Morning Thanks

Garrison Keillor once said we'd all be better off if we all started the day by giving thanks for just one thing. I'll try.

Wednesday, October 16, 2013

Where is thy sting?

Whenever I feel something really bloomin' human in the words of some biblical writer, I get the chills. Strange. Really, Holy Writ is brimming with humanity. Without question, it is God's Word, but it often comes to us, as did our Savior, in a suit of human skin.

The psalms are full of us. To be sure, they're full of the divine, but it seems clear to me--and to Calvin, by the way--that the world's most precious poetry is, well, peculiarly and powerfully human. Here's John Calvin:
I have been accustomed to call this book [the Psalms], I think not inappropriately, “An Anatomy of all the Parts of the Soul;” for there is not an emotion of which any one can be conscious that is not here represented as in a mirror. Or rather, the Holy Spirit has here drawn to the life all the griefs, sorrows, fears, doubts, hopes, cares, perplexities, in short, all the distracting emotions with which the minds of men are wont to be agitated.
Yesterday, at a funeral, I couldn't help thinking about the pulsing humanity in a familiar New Testament headline--"Death, where is thy sting?" First letter to the Corinthians, 15th chapter, one of the passages of sacred text that was repeated gloriously at thousands of Christian funerals held just yesterday, I'm sure. 

Not for a moment do I doubt that line's sacred truth or its divine glory. I'm a believer, and because of the risen Christ I know Paul the Apostle and "Sosthenes our brother" weren't whistling Dixie when they told the church at Corinth what they did. That line is not sweet talk or wishful thinking.  It's God's truth.

All of that I know.

Still, when the preacher stands up front and you know there's a huge hole in people's lives, as there was yesterday, and when that preacher repeats the in the deepest voice he can muster, "Death, where is thy sting?" my faith wants to shout it out too; but my humanness still feels a loss for which, in this world, there will be no compensation. Someone is now gone, someone very much beloved. "Death, where is thy sting?" is the divine bromide we take only when we've already suffered great and bloody loss.

But they're all different, just as we are. Every death that occurs opens scars or lays them in different ways. Some deaths, like this one, held a touch of mercy because the man's last breath occurred about a week before anyone qualified to judge such things reckoned it might--a week that would have been misery. His abrupt going--this fine man, loving husband, father, grandfather, and great-grandpa to two or three entire pre-schools--was its own kind of blessing.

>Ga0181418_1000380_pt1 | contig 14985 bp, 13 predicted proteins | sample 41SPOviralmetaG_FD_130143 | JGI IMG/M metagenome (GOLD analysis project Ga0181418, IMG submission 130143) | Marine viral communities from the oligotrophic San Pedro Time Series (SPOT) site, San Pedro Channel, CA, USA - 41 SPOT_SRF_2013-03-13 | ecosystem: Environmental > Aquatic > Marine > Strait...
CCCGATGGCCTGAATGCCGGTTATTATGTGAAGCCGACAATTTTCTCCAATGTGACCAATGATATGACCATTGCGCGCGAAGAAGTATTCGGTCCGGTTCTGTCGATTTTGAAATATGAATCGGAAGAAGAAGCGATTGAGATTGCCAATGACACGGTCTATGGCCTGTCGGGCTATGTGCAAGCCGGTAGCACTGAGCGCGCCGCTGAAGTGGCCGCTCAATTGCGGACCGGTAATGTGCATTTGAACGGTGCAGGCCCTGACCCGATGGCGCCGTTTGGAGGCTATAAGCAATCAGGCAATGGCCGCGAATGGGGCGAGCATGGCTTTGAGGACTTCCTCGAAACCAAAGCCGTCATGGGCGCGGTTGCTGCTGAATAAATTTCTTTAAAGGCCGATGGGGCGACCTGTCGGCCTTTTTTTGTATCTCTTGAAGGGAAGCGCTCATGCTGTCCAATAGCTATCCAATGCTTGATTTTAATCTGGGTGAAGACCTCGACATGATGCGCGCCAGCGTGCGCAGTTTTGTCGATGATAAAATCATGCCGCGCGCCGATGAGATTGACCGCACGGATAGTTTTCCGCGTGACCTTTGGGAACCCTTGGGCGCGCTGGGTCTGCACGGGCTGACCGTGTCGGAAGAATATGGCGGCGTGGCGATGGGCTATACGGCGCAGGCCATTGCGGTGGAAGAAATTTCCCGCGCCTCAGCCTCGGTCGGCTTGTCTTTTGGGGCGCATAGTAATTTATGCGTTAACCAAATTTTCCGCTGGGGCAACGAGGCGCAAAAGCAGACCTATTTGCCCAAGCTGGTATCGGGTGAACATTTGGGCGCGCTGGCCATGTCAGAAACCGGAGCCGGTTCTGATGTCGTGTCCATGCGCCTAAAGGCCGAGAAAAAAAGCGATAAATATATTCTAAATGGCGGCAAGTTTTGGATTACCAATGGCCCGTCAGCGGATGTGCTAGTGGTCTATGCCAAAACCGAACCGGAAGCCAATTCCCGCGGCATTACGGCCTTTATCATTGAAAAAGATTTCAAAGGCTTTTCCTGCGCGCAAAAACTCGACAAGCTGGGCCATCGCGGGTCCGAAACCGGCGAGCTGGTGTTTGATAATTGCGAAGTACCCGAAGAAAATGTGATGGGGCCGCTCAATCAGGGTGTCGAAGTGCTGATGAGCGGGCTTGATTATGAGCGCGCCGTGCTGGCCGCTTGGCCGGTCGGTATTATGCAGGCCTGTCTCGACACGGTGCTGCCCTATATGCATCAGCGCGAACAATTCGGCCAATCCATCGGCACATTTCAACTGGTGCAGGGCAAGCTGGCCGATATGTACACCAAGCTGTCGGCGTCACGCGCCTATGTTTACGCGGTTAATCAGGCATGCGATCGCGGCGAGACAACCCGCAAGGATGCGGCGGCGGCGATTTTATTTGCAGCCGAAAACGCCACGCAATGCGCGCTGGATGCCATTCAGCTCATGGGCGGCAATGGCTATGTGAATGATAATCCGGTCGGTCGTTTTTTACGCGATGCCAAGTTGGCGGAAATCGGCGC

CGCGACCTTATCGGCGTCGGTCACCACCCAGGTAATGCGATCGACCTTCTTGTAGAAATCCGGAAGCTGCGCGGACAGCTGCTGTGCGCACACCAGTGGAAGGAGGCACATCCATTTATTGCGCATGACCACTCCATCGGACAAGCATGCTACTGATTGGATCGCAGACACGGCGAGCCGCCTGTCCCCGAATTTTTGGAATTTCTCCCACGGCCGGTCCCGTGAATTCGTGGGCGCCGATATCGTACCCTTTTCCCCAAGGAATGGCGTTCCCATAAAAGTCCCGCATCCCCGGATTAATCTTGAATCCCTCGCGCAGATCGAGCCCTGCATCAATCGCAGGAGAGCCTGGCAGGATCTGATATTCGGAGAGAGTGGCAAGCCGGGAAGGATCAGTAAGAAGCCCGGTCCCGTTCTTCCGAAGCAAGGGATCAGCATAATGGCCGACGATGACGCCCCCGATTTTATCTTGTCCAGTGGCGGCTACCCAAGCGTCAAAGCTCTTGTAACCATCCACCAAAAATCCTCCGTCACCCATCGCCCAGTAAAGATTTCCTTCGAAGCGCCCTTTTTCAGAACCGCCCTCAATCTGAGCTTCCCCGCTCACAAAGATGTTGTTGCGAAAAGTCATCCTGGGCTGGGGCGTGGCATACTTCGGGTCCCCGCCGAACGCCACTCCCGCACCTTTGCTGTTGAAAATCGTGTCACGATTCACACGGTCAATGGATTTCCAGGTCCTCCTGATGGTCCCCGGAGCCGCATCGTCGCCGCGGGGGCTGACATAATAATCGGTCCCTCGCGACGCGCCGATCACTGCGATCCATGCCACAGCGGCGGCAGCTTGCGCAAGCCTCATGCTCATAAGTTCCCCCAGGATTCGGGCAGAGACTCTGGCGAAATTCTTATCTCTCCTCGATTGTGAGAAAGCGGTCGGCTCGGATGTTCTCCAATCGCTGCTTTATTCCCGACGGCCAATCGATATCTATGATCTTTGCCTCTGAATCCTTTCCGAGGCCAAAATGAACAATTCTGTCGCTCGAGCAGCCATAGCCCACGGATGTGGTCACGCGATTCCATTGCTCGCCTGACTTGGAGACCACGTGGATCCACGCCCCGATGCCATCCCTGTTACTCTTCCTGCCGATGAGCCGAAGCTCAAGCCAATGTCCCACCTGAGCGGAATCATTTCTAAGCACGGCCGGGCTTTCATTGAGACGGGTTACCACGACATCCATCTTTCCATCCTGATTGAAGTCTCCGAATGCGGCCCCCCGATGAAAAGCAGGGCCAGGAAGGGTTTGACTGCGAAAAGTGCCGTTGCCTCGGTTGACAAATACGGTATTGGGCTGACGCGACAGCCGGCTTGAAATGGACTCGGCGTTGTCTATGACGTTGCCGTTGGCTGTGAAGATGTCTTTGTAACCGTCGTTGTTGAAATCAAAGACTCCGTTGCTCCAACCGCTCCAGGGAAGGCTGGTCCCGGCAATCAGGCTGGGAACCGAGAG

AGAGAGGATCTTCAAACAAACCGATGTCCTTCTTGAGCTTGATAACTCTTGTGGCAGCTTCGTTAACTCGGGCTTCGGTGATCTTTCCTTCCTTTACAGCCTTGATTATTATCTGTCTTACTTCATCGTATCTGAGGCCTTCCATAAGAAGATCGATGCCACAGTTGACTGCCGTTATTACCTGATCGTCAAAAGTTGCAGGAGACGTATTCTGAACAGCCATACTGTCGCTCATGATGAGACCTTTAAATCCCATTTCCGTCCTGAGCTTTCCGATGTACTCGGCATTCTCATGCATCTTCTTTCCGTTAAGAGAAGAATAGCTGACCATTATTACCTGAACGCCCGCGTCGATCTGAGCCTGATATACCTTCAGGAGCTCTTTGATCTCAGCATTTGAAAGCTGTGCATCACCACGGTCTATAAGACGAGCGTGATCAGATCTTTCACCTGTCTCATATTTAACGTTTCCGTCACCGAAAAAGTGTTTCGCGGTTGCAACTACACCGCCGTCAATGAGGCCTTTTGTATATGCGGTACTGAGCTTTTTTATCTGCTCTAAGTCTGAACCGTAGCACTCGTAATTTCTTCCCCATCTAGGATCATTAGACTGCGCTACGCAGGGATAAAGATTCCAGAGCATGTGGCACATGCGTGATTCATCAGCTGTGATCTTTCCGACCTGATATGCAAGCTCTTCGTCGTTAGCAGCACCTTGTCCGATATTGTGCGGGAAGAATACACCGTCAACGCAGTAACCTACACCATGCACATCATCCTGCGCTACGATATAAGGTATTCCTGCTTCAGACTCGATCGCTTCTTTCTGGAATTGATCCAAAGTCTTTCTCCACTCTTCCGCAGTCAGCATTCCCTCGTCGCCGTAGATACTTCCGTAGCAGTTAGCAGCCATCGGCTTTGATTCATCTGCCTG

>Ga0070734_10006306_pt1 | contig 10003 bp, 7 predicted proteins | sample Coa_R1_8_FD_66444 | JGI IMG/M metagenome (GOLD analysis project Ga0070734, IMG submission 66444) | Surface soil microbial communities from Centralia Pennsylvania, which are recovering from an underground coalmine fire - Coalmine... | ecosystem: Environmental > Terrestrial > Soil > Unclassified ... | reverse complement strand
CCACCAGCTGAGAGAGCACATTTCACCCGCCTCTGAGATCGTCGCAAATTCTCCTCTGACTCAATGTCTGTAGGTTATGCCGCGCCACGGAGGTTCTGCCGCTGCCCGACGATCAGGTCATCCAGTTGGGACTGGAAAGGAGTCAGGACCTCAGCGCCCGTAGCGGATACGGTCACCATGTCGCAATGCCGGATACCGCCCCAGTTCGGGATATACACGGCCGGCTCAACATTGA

But still. "Death, where is thy sting?" is medicine you just wouldn't pull out of the drawer if something searing hadn't rent your heart, you know? It covers real wounds.

Yesterday's committal was done in a wind-whipped tent where the family sat before the casket bedecked with flowers above a hole in the ground thoughtfully covered. A cold rain fell over the place, and some of six sturdy grandson pallbearers, unmoving, caught the run-off over their shoulders and necks. Nothing about that exercise out there in the cold cemetery was pleasant, but then no committals are. They're what we do because we have to.

When the preacher ended his readings, he kindly offered the family a flower from the bouquet on the bier, and just about every one of that multitude of great-grandkids pulled one from the bundle before heading back into the rain, some in their parents' arms. Those kids and those solitary flowers in their little hands cast an image I won't quickly forget.

And then we all left. Someone else, someone paid to do the dirt work, lowered the body into the ground.

And left it there. 

Death, where is thy sting?

There is a sting and that's why the line has such heft and poignancy and relief.  The sting is very real, but so is our hope, our faith, and God Almighty's great Easter triumph.

When my father died a few years ago, Scott Cairns sent me this poem of his, written when his father own died. I've sent it to countless others since, but I couldn't help think of it time and time again yesterday afternoon through the ordeal of remembrance we fashion ritually and call, in general terms, a funeral.
I don't think Scott will mind my sharing. It's a poem in human skin, but its promise is eternal.  

Words for a Father

And this is the consolation:
that the world doesn't end,
that the world one day
opens up into something better.
And that we one day
open up into something far better.
Maybe like this:
one morning you finally wake to a light
you recognize as the light you've wanted
every morning that has come before.
And the air has some light thing in it
that you've always hoped the air might have.
And One is there to welcome you
whose face you've looked for
during all the best and worst times of your life.
He takes you to himself and holds you close
until you fully wake. And it seems you've
only just awakened, but you turn and
there we are, the rest of us,
arriving just behind you.
We'll go the rest of the way together.

Scott Cairns

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